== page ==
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The Sacramento Kings future to be determined in early May

The cruel and convoluted tale of what will become of the Sacramento Kings is reaching the last leg of what has been a complicated three year odyssey. The NBA is meeting this week to critically analyze every detail of the formidable bids from both Sacramento and Seattle. NBA Commissioner David Stern has speculated that the decision on the future of the Kings could take several weeks to determine due to it’s imperative and unprecedented nature.

The saga of what city the Kings will call their long term home has been among the most intricate in professional sports history. This long and winding road began in the Spring of 2011, when it was leaked that the Kings owners, the Maloofs, had been secretly negotiating with Anaheim and were just dotting the i’s and crossing the t’s on the agreement. It was considered a mere formality that they were gone. But the heroics of Sacramento Mayor Kevin Johnson coupled with the relentless efforts of various grassroots groups ultimately persuaded the NBA to advise the Maloofs not to file for relocation in 2011. Kevin Johnson’s made an impassioned speech to the NBA’s Board of Governors that included a vow to get a new arena deal in place within one year.

In that calendar year, Kevin Johnson managed to find more than $10 million in corporate sponsorships for the Kings that the Maloofs either couldn’t or refused to look for, while also working tirelessly with the NBA crafting a new arena pact featuring creative public finance mechanisms and sizable contributions from AEG (the owner of the world’s most profitable sports and entertainment venues) and the NBA itself. In February 2012, the Maloofs, Mayor Johnson and representatives from the NBA emerged from the negotiating table with a collective sigh of relief as an agreement had finally been reached. Days later, the Maloofs and Mayor Johnson appeared at a Kings game together, arms raised in front of all of Sacramento to signify a formal end to the relocation talks and a long term commitment to Sacramento with the new arena deal completed.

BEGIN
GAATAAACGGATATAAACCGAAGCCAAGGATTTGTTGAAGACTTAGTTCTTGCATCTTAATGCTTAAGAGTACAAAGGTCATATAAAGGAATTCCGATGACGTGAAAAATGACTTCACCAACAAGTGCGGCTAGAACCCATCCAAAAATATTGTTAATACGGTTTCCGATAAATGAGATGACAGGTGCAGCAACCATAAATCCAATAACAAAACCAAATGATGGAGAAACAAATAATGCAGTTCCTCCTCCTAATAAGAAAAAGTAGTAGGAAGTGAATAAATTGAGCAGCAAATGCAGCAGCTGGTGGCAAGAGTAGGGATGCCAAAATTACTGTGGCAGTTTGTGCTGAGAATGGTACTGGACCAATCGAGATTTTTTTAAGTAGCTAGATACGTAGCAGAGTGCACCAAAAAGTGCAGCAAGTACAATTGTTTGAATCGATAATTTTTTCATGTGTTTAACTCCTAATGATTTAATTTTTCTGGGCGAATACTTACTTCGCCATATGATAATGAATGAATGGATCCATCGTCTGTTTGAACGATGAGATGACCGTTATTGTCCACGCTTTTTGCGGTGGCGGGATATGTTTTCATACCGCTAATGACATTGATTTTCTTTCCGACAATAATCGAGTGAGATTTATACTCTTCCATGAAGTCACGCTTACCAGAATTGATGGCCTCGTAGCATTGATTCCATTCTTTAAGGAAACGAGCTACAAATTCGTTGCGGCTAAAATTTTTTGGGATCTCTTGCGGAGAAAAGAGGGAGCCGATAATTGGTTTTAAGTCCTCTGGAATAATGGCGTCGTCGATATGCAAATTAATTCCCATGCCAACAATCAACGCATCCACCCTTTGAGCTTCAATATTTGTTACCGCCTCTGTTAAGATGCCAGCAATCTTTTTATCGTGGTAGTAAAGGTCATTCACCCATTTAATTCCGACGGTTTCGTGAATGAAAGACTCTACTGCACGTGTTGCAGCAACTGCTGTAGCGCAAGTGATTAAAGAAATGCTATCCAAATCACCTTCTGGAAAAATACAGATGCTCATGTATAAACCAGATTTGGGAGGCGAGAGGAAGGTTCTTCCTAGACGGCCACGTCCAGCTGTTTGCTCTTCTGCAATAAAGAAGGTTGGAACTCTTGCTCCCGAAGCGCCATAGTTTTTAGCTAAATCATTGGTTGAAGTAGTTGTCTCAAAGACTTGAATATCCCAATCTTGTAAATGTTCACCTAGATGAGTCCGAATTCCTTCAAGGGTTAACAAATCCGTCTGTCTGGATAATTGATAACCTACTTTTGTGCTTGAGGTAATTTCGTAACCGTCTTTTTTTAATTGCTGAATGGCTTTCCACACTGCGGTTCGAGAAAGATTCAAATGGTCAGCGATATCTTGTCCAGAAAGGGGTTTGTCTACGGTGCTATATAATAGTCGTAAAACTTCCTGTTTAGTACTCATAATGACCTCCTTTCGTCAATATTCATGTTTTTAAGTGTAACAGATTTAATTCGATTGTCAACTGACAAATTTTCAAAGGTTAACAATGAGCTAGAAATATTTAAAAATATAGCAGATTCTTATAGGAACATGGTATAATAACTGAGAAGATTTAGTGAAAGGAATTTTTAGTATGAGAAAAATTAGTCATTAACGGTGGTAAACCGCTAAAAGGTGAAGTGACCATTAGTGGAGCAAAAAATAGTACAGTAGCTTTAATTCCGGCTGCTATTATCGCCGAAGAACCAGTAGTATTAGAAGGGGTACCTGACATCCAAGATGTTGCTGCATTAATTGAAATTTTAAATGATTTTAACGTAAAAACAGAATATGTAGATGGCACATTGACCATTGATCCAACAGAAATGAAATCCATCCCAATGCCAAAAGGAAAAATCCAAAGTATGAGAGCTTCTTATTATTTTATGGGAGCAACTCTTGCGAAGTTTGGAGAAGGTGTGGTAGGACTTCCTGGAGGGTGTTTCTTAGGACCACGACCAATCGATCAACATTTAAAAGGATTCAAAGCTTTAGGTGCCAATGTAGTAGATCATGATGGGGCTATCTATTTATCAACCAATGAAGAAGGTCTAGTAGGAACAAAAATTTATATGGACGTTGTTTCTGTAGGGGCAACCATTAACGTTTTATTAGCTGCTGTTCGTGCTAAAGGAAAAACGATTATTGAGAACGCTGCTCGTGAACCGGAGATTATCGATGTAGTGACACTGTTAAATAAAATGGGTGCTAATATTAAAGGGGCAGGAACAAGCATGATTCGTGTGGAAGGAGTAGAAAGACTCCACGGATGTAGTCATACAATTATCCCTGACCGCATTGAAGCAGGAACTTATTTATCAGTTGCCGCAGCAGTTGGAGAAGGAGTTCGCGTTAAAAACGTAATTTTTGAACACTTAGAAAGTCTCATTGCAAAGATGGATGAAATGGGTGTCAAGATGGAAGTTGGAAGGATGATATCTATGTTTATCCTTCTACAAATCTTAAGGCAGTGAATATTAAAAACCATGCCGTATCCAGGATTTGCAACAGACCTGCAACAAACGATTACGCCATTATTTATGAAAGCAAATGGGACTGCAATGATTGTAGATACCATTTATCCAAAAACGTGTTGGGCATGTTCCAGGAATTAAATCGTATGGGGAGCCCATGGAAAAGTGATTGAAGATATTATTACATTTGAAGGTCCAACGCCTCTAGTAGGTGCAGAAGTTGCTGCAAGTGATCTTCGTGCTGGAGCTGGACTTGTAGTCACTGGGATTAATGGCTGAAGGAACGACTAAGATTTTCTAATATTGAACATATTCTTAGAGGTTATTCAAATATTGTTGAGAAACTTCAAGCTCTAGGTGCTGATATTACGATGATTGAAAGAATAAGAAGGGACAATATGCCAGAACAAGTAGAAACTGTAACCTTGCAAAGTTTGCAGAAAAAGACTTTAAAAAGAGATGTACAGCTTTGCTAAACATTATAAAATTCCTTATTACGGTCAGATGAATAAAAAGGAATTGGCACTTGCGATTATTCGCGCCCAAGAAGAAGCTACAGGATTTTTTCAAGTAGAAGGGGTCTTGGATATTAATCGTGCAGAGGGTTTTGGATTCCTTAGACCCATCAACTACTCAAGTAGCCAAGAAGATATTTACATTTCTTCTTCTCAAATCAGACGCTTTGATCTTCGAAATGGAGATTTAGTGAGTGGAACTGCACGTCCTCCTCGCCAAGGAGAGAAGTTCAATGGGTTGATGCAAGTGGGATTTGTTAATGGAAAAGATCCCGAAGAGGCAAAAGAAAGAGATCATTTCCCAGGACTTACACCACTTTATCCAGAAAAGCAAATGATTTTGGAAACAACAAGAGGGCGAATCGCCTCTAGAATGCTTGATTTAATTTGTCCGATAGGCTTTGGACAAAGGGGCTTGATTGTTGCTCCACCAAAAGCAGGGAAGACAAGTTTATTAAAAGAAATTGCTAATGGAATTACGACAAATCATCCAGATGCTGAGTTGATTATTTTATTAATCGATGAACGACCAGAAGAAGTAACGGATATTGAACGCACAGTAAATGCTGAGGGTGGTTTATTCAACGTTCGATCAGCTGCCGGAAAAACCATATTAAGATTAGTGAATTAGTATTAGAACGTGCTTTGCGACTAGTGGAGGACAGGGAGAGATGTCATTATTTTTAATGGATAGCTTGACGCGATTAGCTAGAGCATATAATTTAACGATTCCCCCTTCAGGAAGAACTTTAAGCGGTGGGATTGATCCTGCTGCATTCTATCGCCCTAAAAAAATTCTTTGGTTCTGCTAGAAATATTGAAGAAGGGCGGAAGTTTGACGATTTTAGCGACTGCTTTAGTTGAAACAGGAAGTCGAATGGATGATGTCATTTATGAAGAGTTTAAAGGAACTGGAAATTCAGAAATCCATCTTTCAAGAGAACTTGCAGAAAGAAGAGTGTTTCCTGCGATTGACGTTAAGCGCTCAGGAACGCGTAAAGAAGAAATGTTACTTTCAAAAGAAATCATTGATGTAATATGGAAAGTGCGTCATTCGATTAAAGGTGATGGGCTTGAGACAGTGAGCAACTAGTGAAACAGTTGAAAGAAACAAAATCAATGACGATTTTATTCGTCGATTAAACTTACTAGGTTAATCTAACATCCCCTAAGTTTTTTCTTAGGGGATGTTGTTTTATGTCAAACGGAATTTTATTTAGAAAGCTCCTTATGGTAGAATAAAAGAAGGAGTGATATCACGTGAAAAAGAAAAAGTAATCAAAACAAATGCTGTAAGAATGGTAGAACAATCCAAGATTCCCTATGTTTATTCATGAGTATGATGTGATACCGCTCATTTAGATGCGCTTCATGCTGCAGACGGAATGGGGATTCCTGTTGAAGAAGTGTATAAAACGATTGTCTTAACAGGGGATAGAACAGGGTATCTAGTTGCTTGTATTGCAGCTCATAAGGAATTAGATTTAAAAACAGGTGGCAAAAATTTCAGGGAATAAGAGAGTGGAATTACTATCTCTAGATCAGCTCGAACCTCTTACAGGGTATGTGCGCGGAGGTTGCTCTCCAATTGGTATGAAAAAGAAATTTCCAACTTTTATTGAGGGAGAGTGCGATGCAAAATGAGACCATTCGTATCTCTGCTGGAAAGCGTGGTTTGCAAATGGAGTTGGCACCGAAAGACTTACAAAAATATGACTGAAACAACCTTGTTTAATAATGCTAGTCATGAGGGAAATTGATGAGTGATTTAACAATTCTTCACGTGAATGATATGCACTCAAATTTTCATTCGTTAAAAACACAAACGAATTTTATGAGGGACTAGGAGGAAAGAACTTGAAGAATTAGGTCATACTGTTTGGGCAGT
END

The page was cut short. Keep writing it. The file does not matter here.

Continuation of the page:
Just a week later, the Maloofs managed to find a way to vacate the agreement, rendering an entire year’s worth of work by the NBA and KJ obsolete. The Maloofs weren’t even involved in these discussions, the NBA did it for them. The deal was non binding, so the Maloofs were within their rights to walk away, but in the eyes of Sacramento their intentions to relocate the Kings had never been more apparent.

The Maloofs eleventh hour defection left such a putrid taste in Kevin Johnson’s mouth that there were no further negotiations between Sacramento and the Maloofs for the forseeable future. That certainly didn’t stop the Maloofs from flirting with other cities, as Virginia Beach and the Maloofs began a courtship over the Kings in August 2012. Reportedly Virginia Beach had interest in attaining a professional sports team but was never able to secure the financing needed to construct a new venu, and thus were never  considered a realistic threat to swipe the Kings.